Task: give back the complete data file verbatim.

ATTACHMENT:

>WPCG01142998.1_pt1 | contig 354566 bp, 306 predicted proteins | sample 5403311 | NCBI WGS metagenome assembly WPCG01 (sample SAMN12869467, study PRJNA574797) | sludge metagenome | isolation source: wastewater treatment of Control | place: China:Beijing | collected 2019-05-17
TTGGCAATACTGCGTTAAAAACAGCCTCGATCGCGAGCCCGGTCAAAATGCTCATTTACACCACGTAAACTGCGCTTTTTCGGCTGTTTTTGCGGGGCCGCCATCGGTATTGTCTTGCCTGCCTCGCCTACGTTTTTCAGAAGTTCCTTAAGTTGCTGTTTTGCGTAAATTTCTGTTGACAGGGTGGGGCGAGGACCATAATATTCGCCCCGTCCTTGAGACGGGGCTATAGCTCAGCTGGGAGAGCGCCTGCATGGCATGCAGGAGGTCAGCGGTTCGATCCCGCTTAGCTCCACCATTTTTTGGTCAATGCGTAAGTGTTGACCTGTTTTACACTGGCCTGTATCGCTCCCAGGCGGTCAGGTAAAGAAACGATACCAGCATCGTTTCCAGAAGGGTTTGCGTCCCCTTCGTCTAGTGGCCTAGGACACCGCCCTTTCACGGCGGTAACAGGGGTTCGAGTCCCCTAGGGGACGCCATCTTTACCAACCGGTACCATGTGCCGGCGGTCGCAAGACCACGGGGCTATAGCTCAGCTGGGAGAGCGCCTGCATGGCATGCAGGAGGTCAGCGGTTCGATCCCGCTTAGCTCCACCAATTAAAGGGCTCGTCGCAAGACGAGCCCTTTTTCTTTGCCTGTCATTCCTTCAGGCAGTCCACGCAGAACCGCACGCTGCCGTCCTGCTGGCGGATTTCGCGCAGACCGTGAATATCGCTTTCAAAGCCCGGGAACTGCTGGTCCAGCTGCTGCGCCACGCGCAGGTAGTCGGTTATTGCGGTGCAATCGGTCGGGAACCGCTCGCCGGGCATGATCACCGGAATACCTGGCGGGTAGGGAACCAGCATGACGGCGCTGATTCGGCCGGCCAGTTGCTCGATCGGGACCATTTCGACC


>WPCG01142998.1_pt1 | contig 354566 bp, 306 predicted proteins | sample 5403311 | NCBI WGS metagenome assembly WPCG01 (sample SAMN12869467, study PRJNA574797) | sludge metagenome | isolation source: wastewater treatment of Control | place: China:Beijing | collected 2019-05-17
TTGGCAATACTGCGTTAAAAACAGCCTCGATCGCGAGCCCGGTCAAAATGCTCATTTACACCACGTAAACTGCGCTTTTTCGGCTGTTTTTGCGGGGCCGCCATCGGTATTGTCTTGCCTGCCTCGCCTACGTTTTTCAGAAGTTCCTTAAGTTGCTGTTTTGCGTAAATTTCTGTTGACAGGGTGGGGCGAGGACCATAATATTCGCCCCGTCCTTGAGACGGGGCTATAGCTCAGCTGGGAGAGCGCCTGCATGGCATGCAGGAGGTCAGCGGTTCGATCCCGCTTAGCTCCACCATTTTTTGGTCAATGCGTAAGTGTTGACCTGTTTTACACTGGCCTGTATCGCTCCCAGGCGGTCAGGTAAAGAAACGATACCAGCATCGTTTCCAGAAGGGTTTGCGTCCCCTTCGTCTAGTGGCCTAGGACACCGCCCTTTCACGGCGGTAACAGGGGTTCGAGTCCCCTAGGGGACGCCATCTTTACCAACCGGTACCATGTGCCGGCGGTCGCAAGACCACGGGGCTATAGCTCAGCTGGGAGAGCGCCTGCATGGCATGCAGGAGGTCAGCGGTTCGATCCCGCTTAGCTCCACCAATTAAAGGGCTCGTCGCAAGACGAGCCCTTTTTCTTTGCCTGTCATTCCTTCAGGCAGTCCACGCAGAACCGCACGCTGCCGTCCTGCTGGCGGATTTCGCGCAGACCGTGAATATCGCTTTCAAAGCCCGGGAACTGCTGGTCCAGCTGCTGCGCCACGCGCAGGTAGTCGGTTATTGCGGTGCAATCGGTCGGGAACCGCTCGCCGGGCATGATCACCGGAATACCTGGCGGGTAGGGAACCAGCATGACGGCGCTGATTCGGCCGGCCAGTTGCTCGATCGGGACCATTTCGACC